Category Archive: Global Macro

Four Point One

The payroll report for October 2017 was still affected by the summer storms in Texas and Florida. That was expected. The Establishment Survey estimates for August and September were revised higher, the latter from a -33k to +18k. Most economists were expecting a huge gain in October to snapback from that hurricane number, but the latest headline was just +261k.

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Let’s Clear Up One Confusion About Bitcoin

If bitcoin can be converted into fiat currencies at a lower transaction cost than the fiat-to-fiat conversions made by banks and credit card companies, it's a superior means of exchange. One of the most common comments I hear from bitcoin skeptics goes something like this: Bitcoin isn't real money until I can buy a cup of coffee with it. In other words, bitcoin fails the first of the two core tests of "money": that it is a means of exchange and a...

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Bi-Weekly Economic Review: Gridlock & The Status Quo

The good news is that the economy just printed its second consecutive quarter of 3% growth, a feat not accomplished since Q2 and Q3 2014. The bad news is that the growth spurt in 2014 was better, quantitatively and qualitatively. Those two quarters produced gains of 4.6% and 5.2% (annualized) in GDP, much better than the most recent 3.1% and 3% prints of Q2 and Q3 2017.

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The Savings Rate Conundrum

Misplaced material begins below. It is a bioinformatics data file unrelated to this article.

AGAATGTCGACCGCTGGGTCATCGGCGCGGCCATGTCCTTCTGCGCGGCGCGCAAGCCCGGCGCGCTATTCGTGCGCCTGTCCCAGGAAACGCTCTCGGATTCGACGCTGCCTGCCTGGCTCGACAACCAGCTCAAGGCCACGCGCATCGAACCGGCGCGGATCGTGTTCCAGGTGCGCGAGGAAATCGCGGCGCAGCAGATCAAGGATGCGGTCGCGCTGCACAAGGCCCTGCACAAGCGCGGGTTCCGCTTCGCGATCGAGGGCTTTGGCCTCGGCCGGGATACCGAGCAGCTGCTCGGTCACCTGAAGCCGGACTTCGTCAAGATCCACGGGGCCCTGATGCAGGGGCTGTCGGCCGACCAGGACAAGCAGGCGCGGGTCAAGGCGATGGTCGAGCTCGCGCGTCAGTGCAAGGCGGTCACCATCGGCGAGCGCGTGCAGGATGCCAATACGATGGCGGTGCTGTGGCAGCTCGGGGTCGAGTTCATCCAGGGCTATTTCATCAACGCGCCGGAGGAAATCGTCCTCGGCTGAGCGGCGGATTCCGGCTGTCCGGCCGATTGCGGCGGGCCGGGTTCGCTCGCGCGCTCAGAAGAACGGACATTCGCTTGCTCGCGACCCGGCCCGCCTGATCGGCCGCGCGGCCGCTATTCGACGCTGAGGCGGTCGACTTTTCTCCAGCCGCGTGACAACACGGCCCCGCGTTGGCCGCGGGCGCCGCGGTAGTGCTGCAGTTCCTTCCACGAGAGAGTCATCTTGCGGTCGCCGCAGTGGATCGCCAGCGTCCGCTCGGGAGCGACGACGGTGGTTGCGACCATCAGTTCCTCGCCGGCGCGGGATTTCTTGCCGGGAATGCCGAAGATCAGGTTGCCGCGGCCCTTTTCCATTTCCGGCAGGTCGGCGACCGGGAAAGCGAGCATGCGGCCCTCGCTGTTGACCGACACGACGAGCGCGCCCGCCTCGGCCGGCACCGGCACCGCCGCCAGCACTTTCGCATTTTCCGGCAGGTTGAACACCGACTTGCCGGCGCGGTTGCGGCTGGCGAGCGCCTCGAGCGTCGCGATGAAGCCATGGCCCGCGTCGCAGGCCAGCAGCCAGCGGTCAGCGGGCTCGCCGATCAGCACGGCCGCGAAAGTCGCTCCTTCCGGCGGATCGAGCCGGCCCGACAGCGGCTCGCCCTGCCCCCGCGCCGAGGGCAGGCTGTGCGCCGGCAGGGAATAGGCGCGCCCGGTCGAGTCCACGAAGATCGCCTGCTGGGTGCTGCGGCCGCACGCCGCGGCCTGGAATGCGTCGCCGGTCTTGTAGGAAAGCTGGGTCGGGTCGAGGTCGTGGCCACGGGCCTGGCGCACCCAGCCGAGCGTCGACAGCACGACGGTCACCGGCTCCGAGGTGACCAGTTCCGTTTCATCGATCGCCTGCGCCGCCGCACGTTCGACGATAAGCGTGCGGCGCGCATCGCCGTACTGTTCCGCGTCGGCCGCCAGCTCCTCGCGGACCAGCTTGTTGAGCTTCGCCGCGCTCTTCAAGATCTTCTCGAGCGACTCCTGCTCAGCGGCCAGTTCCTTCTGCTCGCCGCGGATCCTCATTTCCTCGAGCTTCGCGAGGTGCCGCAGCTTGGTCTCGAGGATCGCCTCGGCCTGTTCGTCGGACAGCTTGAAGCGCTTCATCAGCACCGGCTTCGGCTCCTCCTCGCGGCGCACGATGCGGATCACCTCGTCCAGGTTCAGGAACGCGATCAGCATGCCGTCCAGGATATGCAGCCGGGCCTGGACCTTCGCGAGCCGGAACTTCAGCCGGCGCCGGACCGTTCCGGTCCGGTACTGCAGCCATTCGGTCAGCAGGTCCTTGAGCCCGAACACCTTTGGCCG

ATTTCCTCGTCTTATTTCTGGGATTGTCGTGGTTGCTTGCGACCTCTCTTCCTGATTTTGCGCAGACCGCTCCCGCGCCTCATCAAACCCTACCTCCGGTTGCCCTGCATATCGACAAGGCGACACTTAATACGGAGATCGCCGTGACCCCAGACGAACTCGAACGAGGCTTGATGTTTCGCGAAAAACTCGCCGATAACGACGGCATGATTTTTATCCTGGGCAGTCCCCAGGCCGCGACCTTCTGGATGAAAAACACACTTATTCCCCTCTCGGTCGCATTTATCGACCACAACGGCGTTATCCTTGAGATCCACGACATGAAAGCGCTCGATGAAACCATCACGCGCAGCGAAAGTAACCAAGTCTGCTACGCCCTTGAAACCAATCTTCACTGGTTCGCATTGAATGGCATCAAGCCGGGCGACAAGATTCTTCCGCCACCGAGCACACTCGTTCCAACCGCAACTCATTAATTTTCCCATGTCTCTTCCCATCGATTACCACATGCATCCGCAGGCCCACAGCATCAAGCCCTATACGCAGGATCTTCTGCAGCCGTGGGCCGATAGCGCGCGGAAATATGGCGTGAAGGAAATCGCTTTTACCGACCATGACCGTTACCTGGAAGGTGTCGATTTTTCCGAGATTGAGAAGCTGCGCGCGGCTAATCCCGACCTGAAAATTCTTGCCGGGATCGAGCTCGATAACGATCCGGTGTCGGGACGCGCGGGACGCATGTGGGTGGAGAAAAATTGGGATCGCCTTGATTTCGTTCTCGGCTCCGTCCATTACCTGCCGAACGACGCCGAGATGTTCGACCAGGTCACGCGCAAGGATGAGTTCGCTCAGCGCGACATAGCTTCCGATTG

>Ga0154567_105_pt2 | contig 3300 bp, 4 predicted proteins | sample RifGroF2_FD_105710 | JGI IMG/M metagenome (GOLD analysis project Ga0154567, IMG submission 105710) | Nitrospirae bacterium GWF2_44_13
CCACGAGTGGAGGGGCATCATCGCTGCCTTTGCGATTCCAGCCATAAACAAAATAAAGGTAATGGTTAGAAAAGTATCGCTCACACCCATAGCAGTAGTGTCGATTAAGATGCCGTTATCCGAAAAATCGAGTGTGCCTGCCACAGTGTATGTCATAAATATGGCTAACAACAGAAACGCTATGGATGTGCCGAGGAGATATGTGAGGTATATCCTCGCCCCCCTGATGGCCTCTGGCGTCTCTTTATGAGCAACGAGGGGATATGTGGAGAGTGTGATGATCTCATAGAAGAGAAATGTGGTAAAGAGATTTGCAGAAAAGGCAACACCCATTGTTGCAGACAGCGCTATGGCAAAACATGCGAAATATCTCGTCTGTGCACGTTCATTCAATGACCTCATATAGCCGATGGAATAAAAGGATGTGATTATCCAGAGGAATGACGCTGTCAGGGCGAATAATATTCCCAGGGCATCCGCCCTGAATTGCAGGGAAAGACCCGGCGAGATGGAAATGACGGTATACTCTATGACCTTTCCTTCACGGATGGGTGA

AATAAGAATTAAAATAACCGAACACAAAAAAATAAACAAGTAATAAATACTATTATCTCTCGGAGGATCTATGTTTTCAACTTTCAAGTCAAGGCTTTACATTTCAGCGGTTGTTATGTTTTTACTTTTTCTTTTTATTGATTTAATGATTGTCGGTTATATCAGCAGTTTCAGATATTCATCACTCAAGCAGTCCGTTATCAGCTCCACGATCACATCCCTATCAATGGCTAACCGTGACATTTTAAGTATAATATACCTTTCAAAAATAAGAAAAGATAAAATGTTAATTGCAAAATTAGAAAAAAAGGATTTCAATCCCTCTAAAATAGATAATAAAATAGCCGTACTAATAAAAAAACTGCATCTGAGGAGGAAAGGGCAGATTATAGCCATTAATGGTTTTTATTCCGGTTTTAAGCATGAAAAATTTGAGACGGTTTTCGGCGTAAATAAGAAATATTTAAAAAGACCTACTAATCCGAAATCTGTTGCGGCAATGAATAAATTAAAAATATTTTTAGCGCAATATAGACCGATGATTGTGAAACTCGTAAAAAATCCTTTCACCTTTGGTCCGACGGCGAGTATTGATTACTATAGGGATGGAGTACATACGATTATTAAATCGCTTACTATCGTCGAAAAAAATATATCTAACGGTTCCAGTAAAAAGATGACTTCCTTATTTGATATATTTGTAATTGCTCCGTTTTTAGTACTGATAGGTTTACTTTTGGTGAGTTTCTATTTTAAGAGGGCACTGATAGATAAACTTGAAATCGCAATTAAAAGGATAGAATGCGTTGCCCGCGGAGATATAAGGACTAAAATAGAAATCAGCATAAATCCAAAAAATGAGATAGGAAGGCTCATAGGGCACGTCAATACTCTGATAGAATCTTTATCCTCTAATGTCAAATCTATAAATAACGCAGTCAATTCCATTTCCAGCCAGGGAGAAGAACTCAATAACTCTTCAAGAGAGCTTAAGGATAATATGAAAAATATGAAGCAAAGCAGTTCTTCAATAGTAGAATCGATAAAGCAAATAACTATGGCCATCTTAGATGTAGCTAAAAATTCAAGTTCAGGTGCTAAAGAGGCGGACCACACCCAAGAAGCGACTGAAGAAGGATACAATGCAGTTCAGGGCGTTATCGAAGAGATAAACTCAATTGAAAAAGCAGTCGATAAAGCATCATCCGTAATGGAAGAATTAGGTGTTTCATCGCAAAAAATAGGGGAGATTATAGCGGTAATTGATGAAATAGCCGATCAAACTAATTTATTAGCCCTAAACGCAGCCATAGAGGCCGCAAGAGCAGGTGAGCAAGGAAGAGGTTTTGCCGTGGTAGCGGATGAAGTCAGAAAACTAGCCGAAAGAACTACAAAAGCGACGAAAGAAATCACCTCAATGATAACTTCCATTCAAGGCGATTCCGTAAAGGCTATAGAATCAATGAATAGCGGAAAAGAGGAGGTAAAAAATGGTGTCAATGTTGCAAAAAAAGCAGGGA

The economy is booming. Employment is at decade lows. Unemployment claims are at the lowest levels in 40-years. The stock market is at record highs and climbing. Consumers are more confident than they have been in a decade. Wages are finally showing signs of growth.

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Emerging Markets: Week Ahead Preview

EM FX ended the week under pressure. News of the Venezuela debt restructuring was digested well, but sentiment went south as the day wore on. Weakness was concentrated in the weakest links TRY, BRL, RUB, and ZAR, while MXN and COP were dragged along for the ride. We see EM selling pressures persisting into 2018.

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Global Asset Allocation Update

The risk budget this month shifts slightly as we add cash to the portfolio. For the moderate risk investor the allocation to bonds is unchanged at 50%, risk assets are reduced to 45% and cash is raised to 5%. The changes this month are modest and may prove temporary but I felt a move to reduce risk was prudent given signs of exuberance – rational, irrational or otherwise.

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What’s Driving Social Discord: Russian Social Media Meddling or Soaring Wealth/Power Inequality?

The nation's elites are desperate to misdirect us from the financial and power dividethat has enriched and empowered them at the expense of the unprotected many. There are two competing explanatory narratives battling for mind-share in the U.S.: 1. The nation's social discord is the direct result of Russian social media meddling-- what I call the Boris and Natasha Narrative of evil Russian masterminds controlling a vast conspiracy of social media...